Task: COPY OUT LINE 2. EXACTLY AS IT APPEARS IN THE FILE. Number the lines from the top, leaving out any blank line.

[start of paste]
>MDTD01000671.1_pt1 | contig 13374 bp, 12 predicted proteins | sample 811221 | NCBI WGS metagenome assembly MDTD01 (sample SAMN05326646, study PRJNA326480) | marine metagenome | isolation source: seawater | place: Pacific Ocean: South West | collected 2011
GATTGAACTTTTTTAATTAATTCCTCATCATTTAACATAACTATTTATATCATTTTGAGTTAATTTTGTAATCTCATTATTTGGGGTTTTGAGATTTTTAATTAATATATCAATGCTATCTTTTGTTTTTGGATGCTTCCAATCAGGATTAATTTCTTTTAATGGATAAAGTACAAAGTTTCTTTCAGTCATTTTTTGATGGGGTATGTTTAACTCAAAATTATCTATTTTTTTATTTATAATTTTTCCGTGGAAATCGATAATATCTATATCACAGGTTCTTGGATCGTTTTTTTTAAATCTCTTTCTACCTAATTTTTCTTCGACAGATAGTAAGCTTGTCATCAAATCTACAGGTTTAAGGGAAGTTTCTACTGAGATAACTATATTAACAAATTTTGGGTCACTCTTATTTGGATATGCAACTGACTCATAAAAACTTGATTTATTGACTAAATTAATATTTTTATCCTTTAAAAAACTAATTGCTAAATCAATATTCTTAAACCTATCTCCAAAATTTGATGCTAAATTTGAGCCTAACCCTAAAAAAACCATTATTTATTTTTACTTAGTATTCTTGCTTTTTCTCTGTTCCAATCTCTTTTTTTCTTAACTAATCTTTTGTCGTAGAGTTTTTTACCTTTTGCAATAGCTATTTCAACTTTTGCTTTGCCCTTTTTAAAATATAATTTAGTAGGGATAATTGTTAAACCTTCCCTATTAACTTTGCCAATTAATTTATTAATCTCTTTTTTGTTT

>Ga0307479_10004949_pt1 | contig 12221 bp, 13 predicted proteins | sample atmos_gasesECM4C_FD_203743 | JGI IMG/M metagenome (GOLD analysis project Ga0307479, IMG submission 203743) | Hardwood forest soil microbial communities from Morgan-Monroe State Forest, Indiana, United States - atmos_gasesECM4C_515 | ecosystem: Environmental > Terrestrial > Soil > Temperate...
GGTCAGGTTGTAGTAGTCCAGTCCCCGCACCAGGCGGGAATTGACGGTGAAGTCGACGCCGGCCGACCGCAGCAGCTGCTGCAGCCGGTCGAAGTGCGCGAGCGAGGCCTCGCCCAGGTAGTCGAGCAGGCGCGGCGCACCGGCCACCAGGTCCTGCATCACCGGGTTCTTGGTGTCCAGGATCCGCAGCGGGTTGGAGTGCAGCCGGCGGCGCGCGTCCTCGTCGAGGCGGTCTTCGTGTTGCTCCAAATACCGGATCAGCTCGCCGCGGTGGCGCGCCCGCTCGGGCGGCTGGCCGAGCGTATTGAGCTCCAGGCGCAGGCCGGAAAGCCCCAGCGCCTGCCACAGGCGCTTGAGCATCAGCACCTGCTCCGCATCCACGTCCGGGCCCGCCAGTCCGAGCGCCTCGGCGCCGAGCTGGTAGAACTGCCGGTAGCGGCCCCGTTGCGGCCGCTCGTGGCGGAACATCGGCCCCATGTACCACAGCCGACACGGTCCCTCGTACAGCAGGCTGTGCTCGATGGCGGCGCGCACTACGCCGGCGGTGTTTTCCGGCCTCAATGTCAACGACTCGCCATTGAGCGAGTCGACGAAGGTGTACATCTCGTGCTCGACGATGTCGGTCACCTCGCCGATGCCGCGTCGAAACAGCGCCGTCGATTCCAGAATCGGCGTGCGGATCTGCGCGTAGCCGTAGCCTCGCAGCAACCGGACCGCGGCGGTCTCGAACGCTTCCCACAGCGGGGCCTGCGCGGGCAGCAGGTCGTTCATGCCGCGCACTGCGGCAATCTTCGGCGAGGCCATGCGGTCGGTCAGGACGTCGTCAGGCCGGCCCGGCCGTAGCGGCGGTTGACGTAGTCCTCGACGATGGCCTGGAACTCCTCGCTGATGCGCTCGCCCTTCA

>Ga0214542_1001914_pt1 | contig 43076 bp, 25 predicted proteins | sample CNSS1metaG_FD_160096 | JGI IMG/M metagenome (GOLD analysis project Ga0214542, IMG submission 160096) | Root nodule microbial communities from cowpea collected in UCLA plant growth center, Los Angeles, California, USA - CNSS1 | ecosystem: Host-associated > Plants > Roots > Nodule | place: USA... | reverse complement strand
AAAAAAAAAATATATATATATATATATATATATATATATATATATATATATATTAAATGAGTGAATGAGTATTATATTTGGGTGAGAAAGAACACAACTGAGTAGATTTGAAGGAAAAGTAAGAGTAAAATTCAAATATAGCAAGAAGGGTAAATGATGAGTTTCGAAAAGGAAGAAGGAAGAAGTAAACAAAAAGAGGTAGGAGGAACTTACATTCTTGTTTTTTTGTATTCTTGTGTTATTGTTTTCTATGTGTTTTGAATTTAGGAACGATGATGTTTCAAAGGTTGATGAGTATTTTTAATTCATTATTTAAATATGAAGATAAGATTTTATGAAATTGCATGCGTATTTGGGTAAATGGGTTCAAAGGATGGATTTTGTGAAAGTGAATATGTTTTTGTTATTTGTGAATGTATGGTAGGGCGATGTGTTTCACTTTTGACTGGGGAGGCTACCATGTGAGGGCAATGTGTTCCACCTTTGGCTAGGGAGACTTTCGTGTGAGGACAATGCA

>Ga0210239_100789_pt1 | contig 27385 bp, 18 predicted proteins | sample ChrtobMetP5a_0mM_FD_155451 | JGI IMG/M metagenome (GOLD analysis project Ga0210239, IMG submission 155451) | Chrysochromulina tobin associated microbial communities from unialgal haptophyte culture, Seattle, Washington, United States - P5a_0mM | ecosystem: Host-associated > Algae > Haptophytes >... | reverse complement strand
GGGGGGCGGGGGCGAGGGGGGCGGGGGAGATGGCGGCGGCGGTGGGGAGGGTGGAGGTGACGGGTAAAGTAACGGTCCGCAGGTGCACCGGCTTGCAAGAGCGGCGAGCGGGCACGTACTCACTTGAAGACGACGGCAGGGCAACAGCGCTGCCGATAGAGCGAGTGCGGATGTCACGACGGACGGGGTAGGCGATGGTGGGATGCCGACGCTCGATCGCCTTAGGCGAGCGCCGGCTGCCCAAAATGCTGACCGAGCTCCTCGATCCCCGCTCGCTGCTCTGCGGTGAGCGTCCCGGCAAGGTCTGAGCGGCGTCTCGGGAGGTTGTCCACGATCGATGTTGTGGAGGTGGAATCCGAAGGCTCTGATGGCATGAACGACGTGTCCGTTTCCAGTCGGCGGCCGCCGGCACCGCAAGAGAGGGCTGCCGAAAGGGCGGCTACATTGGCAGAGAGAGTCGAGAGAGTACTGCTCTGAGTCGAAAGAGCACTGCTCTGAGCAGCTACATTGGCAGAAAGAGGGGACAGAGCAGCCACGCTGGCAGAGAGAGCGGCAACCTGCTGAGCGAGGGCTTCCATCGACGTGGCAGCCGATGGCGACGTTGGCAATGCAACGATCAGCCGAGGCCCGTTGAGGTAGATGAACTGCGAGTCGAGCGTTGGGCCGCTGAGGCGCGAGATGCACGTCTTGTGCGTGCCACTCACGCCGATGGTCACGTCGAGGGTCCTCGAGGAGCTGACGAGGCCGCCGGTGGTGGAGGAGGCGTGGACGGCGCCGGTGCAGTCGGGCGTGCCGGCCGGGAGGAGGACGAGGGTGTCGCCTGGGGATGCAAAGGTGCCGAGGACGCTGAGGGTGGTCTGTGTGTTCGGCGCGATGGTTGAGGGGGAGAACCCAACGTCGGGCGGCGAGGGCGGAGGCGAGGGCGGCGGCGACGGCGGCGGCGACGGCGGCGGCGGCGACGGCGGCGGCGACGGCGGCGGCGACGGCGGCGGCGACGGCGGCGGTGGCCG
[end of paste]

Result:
GATTGAACTTTTTTAATTAATTCCTCATCATTTAACATAACTATTTATATCATTTTGAGTTAATTTTGTAATCTCATTATTTGGGGTTTTGAGATTTTTAATTAATATATCAATGCTATCTTTTGTTTTTGGATGCTTCCAATCAGGATTAATTTCTTTTAATGGATAAAGTACAAAGTTTCTTTCAGTCATTTTTTGATGGGGTATGTTTAACTCAAAATTATCTATTTTTTTATTTATAATTTTTCCGTGGAAATCGATAATATCTATATCACAGGTTCTTGGATCGTTTTTTTTAAATCTCTTTCTACCTAATTTTTCTTCGACAGATAGTAAGCTTGTCATCAAATCTACAGGTTTAAGGGAAGTTTCTACTGAGATAACTATATTAACAAATTTTGGGTCACTCTTATTTGGATATGCAACTGACTCATAAAAACTTGATTTATTGACTAAATTAATATTTTTATCCTTTAAAAAACTAATTGCTAAATCAATATTCTTAAACCTATCTCCAAAATTTGATGCTAAATTTGAGCCTAACCCTAAAAAAACCATTATTTATTTTTACTTAGTATTCTTGCTTTTTCTCTGTTCCAATCTCTTTTTTTCTTAACTAATCTTTTGTCGTAGAGTTTTTTACCTTTTGCAATAGCTATTTCAACTTTTGCTTTGCCCTTTTTAAAATATAATTTAGTAGGGATAATTGTTAAACCTTCCCTATTAACTTTGCCAATTAATTTATTAATCTCTTTTTTGTTT